As a business owner, acquiring good credit history will allow you to continue to access great credit options in the future. Managing the repayment of your financing loan will demonstrate your responsibility in handling your credit in a consistent and timely manner. Debt financing gives you the chance to strengthen your business credit, making it easier to apply and be granted financial backing as your company continues to grow.

  6. Enable Good Planning

    Settling your fees and interest with debt financing can be established through adequate planning. Because the amount you pay is fixed, you can project your expenses specifically month after month. Your business budget will be simpler, leaving you free to plan your other expenses.

  7. Presents Flexible Loan Options

    Similar to any other type of loan, debt financing is also good because you have the option to decide whether you’re paying it in the short term or long term. Depending on your current business needs, the timeliness of settling your debt could be flexible. You and your lender can discuss the pros and cons of the different timelines available.


When is the right time to start debt financing?

Gaining adequate knowledge in this topic is a wise action as you nurture your business towards growth. Everybody wants growth and progress, no question on that. As you do your research, you’ll be able to decide if financing is the right decision for your business at this time.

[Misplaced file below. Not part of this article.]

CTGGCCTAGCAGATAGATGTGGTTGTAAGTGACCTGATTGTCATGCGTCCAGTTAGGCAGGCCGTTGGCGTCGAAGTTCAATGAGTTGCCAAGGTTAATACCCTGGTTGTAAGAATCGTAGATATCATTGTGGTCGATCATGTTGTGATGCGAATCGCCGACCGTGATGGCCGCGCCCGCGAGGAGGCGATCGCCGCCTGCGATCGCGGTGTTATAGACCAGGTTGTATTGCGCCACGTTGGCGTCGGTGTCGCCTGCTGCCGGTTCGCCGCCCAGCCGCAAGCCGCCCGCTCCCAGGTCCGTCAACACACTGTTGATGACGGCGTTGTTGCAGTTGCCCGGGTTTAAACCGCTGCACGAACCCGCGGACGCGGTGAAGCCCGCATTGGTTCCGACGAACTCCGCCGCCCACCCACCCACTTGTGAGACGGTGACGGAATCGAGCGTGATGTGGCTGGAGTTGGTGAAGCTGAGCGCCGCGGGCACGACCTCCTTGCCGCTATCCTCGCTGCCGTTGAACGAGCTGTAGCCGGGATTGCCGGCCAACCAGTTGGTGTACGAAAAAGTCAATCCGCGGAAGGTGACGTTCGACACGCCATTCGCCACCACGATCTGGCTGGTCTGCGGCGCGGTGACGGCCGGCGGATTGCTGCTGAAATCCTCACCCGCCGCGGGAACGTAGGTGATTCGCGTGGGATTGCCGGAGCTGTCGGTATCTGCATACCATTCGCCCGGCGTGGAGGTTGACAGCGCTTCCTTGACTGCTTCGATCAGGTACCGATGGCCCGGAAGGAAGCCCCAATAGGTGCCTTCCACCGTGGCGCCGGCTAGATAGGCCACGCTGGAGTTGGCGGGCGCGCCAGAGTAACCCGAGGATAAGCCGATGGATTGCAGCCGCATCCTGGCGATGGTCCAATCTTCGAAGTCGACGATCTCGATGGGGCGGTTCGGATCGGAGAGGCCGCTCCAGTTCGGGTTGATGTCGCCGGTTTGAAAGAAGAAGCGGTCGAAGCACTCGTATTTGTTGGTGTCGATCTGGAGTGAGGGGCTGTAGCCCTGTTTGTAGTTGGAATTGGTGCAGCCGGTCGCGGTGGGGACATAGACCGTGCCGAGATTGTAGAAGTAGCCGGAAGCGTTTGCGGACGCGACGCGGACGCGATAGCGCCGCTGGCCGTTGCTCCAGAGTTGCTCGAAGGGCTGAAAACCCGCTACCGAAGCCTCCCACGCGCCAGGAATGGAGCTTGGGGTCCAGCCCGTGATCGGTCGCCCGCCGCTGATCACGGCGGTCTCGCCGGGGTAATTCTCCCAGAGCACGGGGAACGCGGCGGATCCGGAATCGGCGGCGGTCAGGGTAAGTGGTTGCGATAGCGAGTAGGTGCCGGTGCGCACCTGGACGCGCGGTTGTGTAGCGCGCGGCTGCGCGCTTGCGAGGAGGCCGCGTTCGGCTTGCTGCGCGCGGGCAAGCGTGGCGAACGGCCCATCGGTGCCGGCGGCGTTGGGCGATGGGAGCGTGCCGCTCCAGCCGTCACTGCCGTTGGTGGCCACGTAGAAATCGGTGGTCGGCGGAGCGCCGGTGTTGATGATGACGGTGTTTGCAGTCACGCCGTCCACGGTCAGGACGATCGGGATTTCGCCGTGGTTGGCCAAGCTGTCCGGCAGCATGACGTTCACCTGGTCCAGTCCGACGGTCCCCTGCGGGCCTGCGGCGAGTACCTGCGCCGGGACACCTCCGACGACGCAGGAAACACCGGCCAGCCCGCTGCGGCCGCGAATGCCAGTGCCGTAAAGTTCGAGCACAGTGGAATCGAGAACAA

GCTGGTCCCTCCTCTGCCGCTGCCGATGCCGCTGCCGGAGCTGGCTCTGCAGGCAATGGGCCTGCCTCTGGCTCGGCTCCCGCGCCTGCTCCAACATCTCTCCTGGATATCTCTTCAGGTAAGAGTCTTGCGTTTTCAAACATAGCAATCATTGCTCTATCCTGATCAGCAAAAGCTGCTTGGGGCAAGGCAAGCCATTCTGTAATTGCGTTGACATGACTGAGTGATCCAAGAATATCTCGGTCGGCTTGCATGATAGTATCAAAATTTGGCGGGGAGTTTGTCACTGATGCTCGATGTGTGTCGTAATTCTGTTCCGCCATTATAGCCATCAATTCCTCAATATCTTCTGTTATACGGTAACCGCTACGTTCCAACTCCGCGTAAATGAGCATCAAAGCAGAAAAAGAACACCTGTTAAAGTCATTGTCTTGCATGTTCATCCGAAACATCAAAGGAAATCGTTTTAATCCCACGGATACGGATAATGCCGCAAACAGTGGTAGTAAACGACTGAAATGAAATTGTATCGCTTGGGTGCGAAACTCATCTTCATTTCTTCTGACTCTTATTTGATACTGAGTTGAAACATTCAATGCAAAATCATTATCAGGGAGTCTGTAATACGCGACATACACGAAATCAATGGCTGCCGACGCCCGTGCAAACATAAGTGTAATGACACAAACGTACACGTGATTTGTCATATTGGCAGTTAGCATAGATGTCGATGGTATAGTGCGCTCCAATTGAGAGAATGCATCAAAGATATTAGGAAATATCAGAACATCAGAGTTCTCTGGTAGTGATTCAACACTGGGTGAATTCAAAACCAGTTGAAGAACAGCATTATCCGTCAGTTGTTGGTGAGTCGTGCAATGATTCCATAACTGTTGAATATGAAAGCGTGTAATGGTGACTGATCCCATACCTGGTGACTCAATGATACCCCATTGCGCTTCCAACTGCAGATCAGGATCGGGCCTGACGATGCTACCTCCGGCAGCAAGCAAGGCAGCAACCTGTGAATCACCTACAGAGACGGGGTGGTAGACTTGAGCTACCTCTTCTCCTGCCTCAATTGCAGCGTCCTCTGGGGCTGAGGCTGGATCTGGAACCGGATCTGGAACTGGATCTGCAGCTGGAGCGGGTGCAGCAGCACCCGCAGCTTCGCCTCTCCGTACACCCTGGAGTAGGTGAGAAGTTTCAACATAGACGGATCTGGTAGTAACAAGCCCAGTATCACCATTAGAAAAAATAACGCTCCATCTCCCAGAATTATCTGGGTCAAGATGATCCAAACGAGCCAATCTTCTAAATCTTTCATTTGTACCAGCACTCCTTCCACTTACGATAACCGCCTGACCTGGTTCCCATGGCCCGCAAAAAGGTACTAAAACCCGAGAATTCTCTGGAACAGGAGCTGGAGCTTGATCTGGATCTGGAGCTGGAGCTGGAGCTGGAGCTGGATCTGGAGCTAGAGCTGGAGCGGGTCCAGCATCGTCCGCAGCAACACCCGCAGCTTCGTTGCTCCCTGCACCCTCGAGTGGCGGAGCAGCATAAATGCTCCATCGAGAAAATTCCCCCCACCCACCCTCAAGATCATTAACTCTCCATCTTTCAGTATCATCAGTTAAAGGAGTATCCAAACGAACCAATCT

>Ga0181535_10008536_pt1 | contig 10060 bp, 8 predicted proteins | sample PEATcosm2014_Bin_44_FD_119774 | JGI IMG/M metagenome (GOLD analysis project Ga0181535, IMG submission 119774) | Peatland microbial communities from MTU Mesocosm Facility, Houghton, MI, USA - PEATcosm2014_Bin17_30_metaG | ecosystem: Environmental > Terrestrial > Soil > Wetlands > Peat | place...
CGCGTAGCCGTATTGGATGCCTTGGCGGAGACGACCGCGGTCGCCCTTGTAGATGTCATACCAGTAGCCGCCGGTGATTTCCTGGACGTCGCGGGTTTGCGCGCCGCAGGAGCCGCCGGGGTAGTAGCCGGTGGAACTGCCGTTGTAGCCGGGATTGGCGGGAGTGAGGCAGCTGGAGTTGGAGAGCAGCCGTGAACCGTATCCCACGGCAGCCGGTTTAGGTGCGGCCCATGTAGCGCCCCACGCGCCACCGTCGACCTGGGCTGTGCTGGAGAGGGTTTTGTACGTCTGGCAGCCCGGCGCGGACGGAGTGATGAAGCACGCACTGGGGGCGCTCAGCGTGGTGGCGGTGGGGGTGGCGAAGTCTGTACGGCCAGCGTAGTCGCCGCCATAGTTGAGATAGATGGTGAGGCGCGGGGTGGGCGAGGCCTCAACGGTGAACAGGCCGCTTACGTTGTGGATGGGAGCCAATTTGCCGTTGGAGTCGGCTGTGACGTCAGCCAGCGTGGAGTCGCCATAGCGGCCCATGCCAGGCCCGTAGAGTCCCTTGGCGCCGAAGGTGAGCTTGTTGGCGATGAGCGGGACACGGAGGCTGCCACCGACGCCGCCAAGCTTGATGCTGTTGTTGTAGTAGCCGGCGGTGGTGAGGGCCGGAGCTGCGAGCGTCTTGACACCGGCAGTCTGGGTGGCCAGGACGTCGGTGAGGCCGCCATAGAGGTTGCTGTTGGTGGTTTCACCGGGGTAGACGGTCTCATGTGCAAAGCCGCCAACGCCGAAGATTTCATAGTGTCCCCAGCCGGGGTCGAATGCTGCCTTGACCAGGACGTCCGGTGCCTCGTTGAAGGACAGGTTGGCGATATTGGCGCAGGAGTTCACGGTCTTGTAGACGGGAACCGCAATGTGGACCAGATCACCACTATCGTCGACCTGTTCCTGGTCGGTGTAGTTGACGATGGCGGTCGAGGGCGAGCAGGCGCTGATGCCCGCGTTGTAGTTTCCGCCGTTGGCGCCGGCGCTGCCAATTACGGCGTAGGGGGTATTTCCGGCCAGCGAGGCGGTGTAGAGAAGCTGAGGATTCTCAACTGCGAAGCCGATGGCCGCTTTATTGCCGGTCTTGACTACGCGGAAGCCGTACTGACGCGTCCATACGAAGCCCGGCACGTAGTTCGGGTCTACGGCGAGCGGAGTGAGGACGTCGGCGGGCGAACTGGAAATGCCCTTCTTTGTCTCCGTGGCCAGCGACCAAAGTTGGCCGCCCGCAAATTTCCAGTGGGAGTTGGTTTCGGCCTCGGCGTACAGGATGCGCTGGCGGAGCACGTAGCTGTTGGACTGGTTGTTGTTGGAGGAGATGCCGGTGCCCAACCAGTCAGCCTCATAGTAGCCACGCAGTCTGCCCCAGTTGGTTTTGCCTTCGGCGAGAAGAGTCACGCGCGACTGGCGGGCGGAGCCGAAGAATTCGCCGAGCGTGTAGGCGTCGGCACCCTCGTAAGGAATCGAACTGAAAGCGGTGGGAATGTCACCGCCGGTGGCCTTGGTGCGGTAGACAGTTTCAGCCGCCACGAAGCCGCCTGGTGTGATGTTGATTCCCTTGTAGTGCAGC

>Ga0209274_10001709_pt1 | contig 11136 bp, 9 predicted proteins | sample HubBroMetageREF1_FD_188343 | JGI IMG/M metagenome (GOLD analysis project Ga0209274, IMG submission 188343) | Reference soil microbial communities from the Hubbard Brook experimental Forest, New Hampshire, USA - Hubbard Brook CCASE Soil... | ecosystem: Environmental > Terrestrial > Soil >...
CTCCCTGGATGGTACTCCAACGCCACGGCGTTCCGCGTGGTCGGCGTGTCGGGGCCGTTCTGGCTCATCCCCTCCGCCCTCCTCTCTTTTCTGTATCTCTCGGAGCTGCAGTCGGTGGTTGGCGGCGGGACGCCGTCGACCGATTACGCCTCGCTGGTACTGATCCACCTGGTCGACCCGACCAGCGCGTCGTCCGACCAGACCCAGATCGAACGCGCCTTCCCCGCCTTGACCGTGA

Look for reliable information and trusted advisors. You can navigate your business path wisely when you are confident you have the backup you need.

Where do you go from here?

At the end of the day, exploring the options in debt financing for your business is up to you as a business owner.

Most importantly, do your due diligence to make an informed decision before you jump into any crucial financing decisions. If you want to learn more about business financing and other financial principles, reach out to us. We would be honored to help you on your journey.

And if you also have any insights or experiences to share regarding debt financing, leave a comment below. We look forward to hearing from you.

About the Author: Sharita M. Humphrey is an award-winning finance expert, money mentor and Certified Financial Education Instructor. Once broke and homeless, Sharita completely transformed her life and is now a successful entrepreneur and one of the most in-demand money coaches for individuals and business owners of color. In 2020, Sharita was named National Financial Educator of the Year.

5 Reasons You’re Not Getting Business Financing

February 21, 2022

By: Sharita Humphrey

Business Financing refers to money borrowed from a bank or investor to finance equipment, products, or services that the business needs in order to grow. When setting up your business, you’re likely to apply for financing to get your business off the ground. However, there are several reasons your application might be denied.